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Global prevalence of hepatitis D virus infection
Global prevalence of hepatitis D virus infection. A systematic review and meta-analysis of the global prevalence of hepatitis D virus infection. Research direction: The etiology of hepatitis B virus and related diseases.
The authors used the binomial mixed-effects model and the random-effects model to evaluate the global hepatitis D virus (HDV) infection rate, and explored the cirrhosis of HDV in the surface antigen (hepatitis B surface antigen, HBsAg) positive population. And the role of hepatocellular carcinoma progression.
HDV is a satellite RNA virus that uses HBsAg as its viral envelope and enters cells through the same liver cell receptor as HBV. Co-infection of HBV and HDV can cause a large area of liver necrosis, manifested as severe or even fulminant hepatitis, with a high mortality rate, and it is the most serious form of viral hepatitis.
These two viruses are usually eliminated during the recovery process of adult HDV and HBV co-infection. However, HDV generally persists in the body of chronic HBV-infected patients who are superinfected.
Compared with simple chronic HBV infection, co-infection can accelerate the progression of cirrhosis and increase the risk of hepatocellular carcinoma (HCC). Therefore, hepatitis D is also one of the heavy burdens of liver diseases worldwide.
The prevalence of HDV antibodies in the general population and clinical liver disease population
In the general population, the overall global HDV antibody prevalence rate is 0.16% [95% confidence interval (CI) 0.11-0.25], which indicates that there are approximately 12 million HDV seropositive individuals worldwide (95% CI 870-1870). The prevalence of HBsAg-positive people in different regions ranges from 3.0% in Europe to 6.0% in Africa. The positive rate of HDV antibodies in these HBsAg-positive people is 4.5% (95% CI 3.6-5.7). The prevalence of HDV antibodies in the HBsAg-positive population among the general population in different countries is shown in Figure 1. However, among clinical liver disease populations, the global prevalence of HDV antibodies in HBsAg-positive populations is about 16.4% (95% CI 14.6-18.6), of which about 3.3% in the Americas and 19.5% in Europe. The prevalence of HDV antibodies in HBsAg-positive people in clinical liver disease populations in different countries is shown in Figure 2.
The prevalence of HDV antibodies in different populations
Compared with the general population or asymptomatic HBsAg positive population from the same geographic area, it is used in injecting drug users, hemodialysis recipients, men who have sex with men, sex workers, and HCV (hepatitis C virus) or HIV (human immunodeficiency virus). ) The detection rate of HDV antibodies in carriers is higher.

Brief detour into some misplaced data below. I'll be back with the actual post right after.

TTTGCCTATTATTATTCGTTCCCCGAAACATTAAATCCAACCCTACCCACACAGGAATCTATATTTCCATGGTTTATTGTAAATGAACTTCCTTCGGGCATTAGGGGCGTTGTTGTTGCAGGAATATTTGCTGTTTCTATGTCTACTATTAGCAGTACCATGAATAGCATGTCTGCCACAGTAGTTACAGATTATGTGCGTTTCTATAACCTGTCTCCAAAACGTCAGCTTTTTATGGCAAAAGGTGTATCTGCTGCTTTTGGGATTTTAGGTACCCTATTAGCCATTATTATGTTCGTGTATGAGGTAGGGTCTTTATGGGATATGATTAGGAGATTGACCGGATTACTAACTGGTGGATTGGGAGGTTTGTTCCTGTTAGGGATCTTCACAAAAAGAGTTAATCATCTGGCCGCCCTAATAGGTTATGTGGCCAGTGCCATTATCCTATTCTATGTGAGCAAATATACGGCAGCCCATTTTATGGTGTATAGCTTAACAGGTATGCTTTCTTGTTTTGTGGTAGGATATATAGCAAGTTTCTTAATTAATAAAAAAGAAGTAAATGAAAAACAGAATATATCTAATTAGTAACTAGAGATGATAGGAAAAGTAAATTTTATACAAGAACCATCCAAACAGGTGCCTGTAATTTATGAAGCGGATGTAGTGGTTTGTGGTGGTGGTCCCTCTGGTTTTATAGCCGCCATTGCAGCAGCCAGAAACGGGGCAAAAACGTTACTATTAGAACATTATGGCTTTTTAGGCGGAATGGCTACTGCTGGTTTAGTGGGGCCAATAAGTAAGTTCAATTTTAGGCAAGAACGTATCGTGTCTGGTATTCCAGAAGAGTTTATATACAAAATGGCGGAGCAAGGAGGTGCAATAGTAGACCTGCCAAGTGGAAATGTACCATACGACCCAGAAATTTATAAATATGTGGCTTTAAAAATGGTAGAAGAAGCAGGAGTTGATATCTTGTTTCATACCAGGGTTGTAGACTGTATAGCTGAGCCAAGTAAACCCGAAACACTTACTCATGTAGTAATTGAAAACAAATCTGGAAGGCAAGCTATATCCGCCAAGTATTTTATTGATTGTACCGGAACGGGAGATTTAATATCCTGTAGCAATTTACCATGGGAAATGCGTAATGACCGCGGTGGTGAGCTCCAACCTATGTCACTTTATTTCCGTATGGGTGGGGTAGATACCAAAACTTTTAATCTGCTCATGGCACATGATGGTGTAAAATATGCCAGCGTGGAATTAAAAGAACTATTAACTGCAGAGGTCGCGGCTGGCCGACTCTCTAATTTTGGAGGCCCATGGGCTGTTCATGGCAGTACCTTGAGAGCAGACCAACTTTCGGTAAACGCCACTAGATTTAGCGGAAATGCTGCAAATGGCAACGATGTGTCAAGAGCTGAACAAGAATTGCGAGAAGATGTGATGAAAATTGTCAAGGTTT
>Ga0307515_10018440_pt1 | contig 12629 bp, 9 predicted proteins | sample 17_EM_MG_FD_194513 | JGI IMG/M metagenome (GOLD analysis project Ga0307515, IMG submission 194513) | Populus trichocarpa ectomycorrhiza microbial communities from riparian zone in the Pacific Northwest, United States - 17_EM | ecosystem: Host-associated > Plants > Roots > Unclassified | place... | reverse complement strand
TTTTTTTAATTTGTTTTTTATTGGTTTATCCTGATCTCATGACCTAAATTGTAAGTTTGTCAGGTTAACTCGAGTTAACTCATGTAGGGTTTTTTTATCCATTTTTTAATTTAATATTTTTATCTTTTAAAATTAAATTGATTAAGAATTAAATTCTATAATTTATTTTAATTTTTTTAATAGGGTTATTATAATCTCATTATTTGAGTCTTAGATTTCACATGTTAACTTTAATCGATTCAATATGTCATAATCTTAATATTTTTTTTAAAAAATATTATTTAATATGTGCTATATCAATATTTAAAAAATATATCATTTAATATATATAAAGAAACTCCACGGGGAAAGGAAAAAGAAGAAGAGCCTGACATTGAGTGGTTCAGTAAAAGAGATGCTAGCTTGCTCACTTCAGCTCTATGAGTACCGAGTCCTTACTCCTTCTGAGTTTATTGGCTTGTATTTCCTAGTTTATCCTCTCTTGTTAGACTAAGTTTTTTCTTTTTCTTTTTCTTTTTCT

HDV RNA detection and genotyping
Overall, the detection rate of HDV RNA is correlated with the prevalence of HDV antibodies. For every 10% increase in the prevalence of HDV antibodies, the detection rate of HDV RNA increases by about 3%. The detection rate of HDV RNA in the general population is lower than that in the clinical liver disease population. According to the current limited data, it is estimated that there are about 7.1 million people infected with the virus (HDV RNA positive) in the world, that is, the prevalence of HDV viremia in the general population is about 0.09%.
Figure 4 shows the results of the author’s analysis of the HDV genotypes of 4159 cases worldwide. Among them, genotype 1 dominates the world, and the distribution of other genotypes shows geographic heterogeneity. For example, genotype 2 is concentrated in Asia, and genotype 4 is more popular in Japan and Taiwan.
The attributable proportion of liver cirrhosis and HCC among HBsAg-positive people
Compared with control populations from the same geographic area, the prevalence of HDV antibodies in patients with liver cirrhosis or HCC is higher. Among the HBsAg-positive people with sequelae of infection, the population attributable score showed that HDV accounted for 18% of cirrhosis (95% CI 10-26) and 20% of HCC (95% CI 8-33).
The research data in this article shows that, despite significant regional differences, HDV co-infection is widespread among HBsAg-positive people worldwide. The prevalence of HDV in HBsAg-positive people is about 4.5%. The prevalence of HDV in HBsAg-positive liver disease patients is about 16.4%. Others, such as injecting drug users, hemodialysis recipients, HCV or HIV carriers, are more likely to have HDV seropositivity.
HDV is related to the progression of chronic hepatitis B disease. HDV infection can cause about 18% of hepatitis B patients to suffer from cirrhosis, and about 20% of hepatitis B patients suffer from liver cancer, which is the cause of cirrhosis and HCC in a large part of HBsAg-positive people.
In addition, the inhibitory effect of HDV co-infection on HBV DNA levels will interfere with the correct classification of HBV infection status. If all people newly diagnosed with chronic HBV infection are tested for HDV antibodies, it will help monitor and identify HBV-related diseases.
In short, hepatitis D is a widespread but neglected disease. Considering the role of HDV in causing liver disease, it is very necessary for all patients with chronic HBV infection to perform routine confirmation checks on whether they are accompanied by HDV infection. This will help to take effective public health response measures and Will provide more information for the development of new drugs.
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